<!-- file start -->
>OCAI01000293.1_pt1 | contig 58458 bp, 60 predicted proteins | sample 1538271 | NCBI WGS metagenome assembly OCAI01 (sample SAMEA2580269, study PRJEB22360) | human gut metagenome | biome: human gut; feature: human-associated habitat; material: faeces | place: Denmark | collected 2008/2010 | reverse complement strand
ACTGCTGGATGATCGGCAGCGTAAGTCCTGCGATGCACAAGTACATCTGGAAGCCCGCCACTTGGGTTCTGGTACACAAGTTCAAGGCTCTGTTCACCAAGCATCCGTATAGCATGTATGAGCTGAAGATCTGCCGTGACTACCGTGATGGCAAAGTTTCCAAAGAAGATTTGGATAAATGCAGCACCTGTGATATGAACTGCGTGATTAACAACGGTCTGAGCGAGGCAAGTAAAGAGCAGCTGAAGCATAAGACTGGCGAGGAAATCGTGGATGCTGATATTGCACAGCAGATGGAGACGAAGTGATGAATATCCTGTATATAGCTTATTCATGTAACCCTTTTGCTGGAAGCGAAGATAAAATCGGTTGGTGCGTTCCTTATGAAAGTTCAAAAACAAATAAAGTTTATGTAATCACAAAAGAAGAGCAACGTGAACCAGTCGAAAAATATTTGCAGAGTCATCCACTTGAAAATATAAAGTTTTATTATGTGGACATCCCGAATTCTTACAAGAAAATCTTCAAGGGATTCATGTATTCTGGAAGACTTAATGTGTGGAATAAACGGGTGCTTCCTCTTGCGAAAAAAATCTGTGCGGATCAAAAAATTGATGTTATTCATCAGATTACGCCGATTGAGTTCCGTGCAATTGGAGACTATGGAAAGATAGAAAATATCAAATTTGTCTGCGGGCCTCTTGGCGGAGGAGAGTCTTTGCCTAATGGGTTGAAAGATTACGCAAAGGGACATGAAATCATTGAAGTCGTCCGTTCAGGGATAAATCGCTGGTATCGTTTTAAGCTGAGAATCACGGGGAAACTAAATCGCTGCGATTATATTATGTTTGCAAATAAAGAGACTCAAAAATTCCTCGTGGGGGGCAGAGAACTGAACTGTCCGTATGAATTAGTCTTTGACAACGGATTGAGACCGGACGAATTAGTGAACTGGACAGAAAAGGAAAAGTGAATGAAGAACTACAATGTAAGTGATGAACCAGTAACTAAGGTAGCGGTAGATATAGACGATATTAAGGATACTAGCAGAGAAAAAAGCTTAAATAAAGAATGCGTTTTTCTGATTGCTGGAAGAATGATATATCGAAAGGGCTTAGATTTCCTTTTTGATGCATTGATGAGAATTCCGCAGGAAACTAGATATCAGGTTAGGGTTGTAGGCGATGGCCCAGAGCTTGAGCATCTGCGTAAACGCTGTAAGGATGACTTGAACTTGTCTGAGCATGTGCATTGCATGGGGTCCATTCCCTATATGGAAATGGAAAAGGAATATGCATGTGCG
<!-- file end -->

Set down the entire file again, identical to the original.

>OCAI01000293.1_pt1 | contig 58458 bp, 60 predicted proteins | sample 1538271 | NCBI WGS metagenome assembly OCAI01 (sample SAMEA2580269, study PRJEB22360) | human gut metagenome | biome: human gut; feature: human-associated habitat; material: faeces | place: Denmark | collected 2008/2010 | reverse complement strand
ACTGCTGGATGATCGGCAGCGTAAGTCCTGCGATGCACAAGTACATCTGGAAGCCCGCCACTTGGGTTCTGGTACACAAGTTCAAGGCTCTGTTCACCAAGCATCCGTATAGCATGTATGAGCTGAAGATCTGCCGTGACTACCGTGATGGCAAAGTTTCCAAAGAAGATTTGGATAAATGCAGCACCTGTGATATGAACTGCGTGATTAACAACGGTCTGAGCGAGGCAAGTAAAGAGCAGCTGAAGCATAAGACTGGCGAGGAAATCGTGGATGCTGATATTGCACAGCAGATGGAGACGAAGTGATGAATATCCTGTATATAGCTTATTCATGTAACCCTTTTGCTGGAAGCGAAGATAAAATCGGTTGGTGCGTTCCTTATGAAAGTTCAAAAACAAATAAAGTTTATGTAATCACAAAAGAAGAGCAACGTGAACCAGTCGAAAAATATTTGCAGAGTCATCCACTTGAAAATATAAAGTTTTATTATGTGGACATCCCGAATTCTTACAAGAAAATCTTCAAGGGATTCATGTATTCTGGAAGACTTAATGTGTGGAATAAACGGGTGCTTCCTCTTGCGAAAAAAATCTGTGCGGATCAAAAAATTGATGTTATTCATCAGATTACGCCGATTGAGTTCCGTGCAATTGGAGACTATGGAAAGATAGAAAATATCAAATTTGTCTGCGGGCCTCTTGGCGGAGGAGAGTCTTTGCCTAATGGGTTGAAAGATTACGCAAAGGGACATGAAATCATTGAAGTCGTCCGTTCAGGGATAAATCGCTGGTATCGTTTTAAGCTGAGAATCACGGGGAAACTAAATCGCTGCGATTATATTATGTTTGCAAATAAAGAGACTCAAAAATTCCTCGTGGGGGGCAGAGAACTGAACTGTCCGTATGAATTAGTCTTTGACAACGGATTGAGACCGGACGAATTAGTGAACTGGACAGAAAAGGAAAAGTGAATGAAGAACTACAATGTAAGTGATGAACCAGTAACTAAGGTAGCGGTAGATATAGACGATATTAAGGATACTAGCAGAGAAAAAAGCTTAAATAAAGAATGCGTTTTTCTGATTGCTGGAAGAATGATATATCGAAAGGGCTTAGATTTCCTTTTTGATGCATTGATGAGAATTCCGCAGGAAACTAGATATCAGGTTAGGGTTGTAGGCGATGGCCCAGAGCTTGAGCATCTGCGTAAACGCTGTAAGGATGACTTGAACTTGTCTGAGCATGTGCATTGCATGGGGTCCATTCCCTATATGGAAATGGAAAAGGAATATGCATGTGCG